The Obituary Writer’s Sad Story

A few days ago I wrote about my challenges writing book reviews, about how I shy away from criticizing a book in a written review. In exploring whether or not it’s wrong or inappropriate to write negative reviews, I referred to what some other writers recently had to say about this in the New York Times, and I determined, along with writer Francine Prose and others, that it’s important to be honest and ok to be critical.

So I’m going to just plunge right in here: Ann Hood’s recent novel The Obituary Writer was a great disappointment.The Obituary Writer

I discovered the writer Ann Hood in college, when I wrote about several of her novels in a paper about how feminist politics manifested itself in the fiction of various contemporary women novelists (there were other, stronger, entries as well in the paper: Margaret Atwood and Marge Piercy for example). I greatly enjoyed her work at that time, but then it began to feel too fluffy to me, and a bit off (an icky father/daughter relationship), so she disappeared from my radar for a while.

In 2002, a truly tragic thing happened to Hood when her five year old daughter died of an antibiotic-resistant strain of strep. One can only dimly imagine the pain of such a thing. In 2008, Hood published a memoir about this experience. The book, called Comfort, was well-reviewed and chosen as a book of the year by the New York Times. I could not bring myself to read it.

Since then, Hood has published several more books, and I eagerly returned to reading her work with her newest novel, The Obituary Writer. The book interweaves the stories of two women, Claire, a 1960s housewife in an unsatisfactory marriage, and the titular obituary writer, Vivien, who lives in Napa Valley in 1919 and still mourns the loss of her lover in the San Francisco earthquake of 1906.Eventually the reader will discover how these two women are connected.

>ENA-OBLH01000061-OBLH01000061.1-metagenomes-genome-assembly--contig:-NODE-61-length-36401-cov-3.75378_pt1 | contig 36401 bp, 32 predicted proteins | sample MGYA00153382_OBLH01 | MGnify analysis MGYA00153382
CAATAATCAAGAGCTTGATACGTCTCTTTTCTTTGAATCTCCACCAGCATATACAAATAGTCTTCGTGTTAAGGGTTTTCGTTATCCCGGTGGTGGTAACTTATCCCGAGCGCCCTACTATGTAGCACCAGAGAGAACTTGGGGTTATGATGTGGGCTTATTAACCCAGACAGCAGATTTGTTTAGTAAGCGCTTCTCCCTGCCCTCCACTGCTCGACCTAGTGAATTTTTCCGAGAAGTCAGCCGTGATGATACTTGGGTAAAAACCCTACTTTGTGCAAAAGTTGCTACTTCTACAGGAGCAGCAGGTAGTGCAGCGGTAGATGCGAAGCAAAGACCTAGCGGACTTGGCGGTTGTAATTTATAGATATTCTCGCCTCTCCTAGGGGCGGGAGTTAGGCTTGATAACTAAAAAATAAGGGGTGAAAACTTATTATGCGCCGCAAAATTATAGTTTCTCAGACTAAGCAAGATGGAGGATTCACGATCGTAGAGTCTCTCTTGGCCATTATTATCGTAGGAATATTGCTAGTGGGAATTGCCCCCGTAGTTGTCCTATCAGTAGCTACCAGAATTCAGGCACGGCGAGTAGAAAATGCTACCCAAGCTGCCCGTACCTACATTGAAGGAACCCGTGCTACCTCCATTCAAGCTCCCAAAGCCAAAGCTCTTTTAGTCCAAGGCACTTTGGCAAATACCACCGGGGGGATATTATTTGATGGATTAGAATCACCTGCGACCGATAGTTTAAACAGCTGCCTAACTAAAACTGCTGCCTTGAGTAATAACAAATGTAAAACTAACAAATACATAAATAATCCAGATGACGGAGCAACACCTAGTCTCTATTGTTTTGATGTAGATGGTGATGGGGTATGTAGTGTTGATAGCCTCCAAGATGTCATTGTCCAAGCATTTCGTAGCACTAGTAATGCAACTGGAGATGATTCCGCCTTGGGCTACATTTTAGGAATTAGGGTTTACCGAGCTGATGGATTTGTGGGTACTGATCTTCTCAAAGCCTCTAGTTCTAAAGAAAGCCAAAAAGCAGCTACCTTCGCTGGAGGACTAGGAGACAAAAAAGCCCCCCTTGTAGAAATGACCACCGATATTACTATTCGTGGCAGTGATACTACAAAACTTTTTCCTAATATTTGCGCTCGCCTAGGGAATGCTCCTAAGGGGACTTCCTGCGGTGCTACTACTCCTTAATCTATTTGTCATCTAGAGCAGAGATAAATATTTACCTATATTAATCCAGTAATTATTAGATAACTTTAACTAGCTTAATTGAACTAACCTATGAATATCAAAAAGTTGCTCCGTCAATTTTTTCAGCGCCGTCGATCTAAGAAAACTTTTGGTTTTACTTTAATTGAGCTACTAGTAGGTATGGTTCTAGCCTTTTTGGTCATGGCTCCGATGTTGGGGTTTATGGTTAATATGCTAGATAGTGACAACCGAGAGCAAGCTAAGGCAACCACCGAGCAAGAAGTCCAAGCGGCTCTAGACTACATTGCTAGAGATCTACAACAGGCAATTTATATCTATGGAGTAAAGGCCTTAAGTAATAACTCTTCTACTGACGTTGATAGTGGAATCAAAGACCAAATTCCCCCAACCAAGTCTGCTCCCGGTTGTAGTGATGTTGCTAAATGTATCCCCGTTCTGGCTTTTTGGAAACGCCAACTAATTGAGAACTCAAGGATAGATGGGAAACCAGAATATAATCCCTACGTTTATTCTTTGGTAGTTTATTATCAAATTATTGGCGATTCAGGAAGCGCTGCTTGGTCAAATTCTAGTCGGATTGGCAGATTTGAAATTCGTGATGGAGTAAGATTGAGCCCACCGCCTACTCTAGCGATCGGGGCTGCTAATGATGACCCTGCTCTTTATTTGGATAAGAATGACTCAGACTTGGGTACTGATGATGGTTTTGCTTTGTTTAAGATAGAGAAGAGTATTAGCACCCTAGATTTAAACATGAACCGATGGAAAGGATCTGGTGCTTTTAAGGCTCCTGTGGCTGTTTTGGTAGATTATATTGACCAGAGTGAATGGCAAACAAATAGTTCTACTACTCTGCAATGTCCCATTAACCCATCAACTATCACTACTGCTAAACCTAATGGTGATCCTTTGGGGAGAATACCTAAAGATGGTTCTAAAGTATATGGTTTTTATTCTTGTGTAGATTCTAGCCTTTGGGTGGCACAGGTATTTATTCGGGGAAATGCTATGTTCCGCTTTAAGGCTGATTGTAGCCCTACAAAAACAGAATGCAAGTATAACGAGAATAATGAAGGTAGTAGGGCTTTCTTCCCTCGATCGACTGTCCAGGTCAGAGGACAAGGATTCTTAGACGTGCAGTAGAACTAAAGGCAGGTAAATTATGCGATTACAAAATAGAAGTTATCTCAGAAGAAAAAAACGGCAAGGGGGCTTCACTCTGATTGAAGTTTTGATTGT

Vivien came to her vocation by accident and has turned writing obituaries into an art form. Her home welcomes a steady stream of the grieving who long for Vivien to hear their stories of loss and memorialize their loved ones in writing. Vivien understands their grief, as she herself is still in mourning. Nonetheless, I found it odd that an obituary writer should be such a local celebrity, and that the first thought of those experiencing the loss of a loved one would be to rush off to Vivien’s home to tell their story.

Claire, meanwhile, is ensconced in 1961, just as JFK is about to take office, and the descriptions of her life read like a lesson in brand marketing. Every product, appliance, or other item associated with this period in suburban life has a cameo, and we are treated to frequent scenes of pregnant Claire smoking, swilling scotch, and idolizing Jackie Kennedy. I’m not sure which came first, this book or “Mad Men,” but in the TV version of the early 60s we appreciate the verisimilitude; here it reads like stereotype. The author is relying on her scene-setting to give the story depth, while she leaves her characters flat and superficial.

There are also a number of children who die in this book, from the neighborhood boy who is kidnapped in the opening scene to a young girl who dies of influenza. It is clear that Hood is still working through her grief here.

In the end, I don’t feel particularly connected to either Claire or Vivien, nor do I find that, by telling the stories side by side, either story enlightens the other. I do feel rather refreshed, though, at having told you what I really think about this book!

Author: Lynn Rosen

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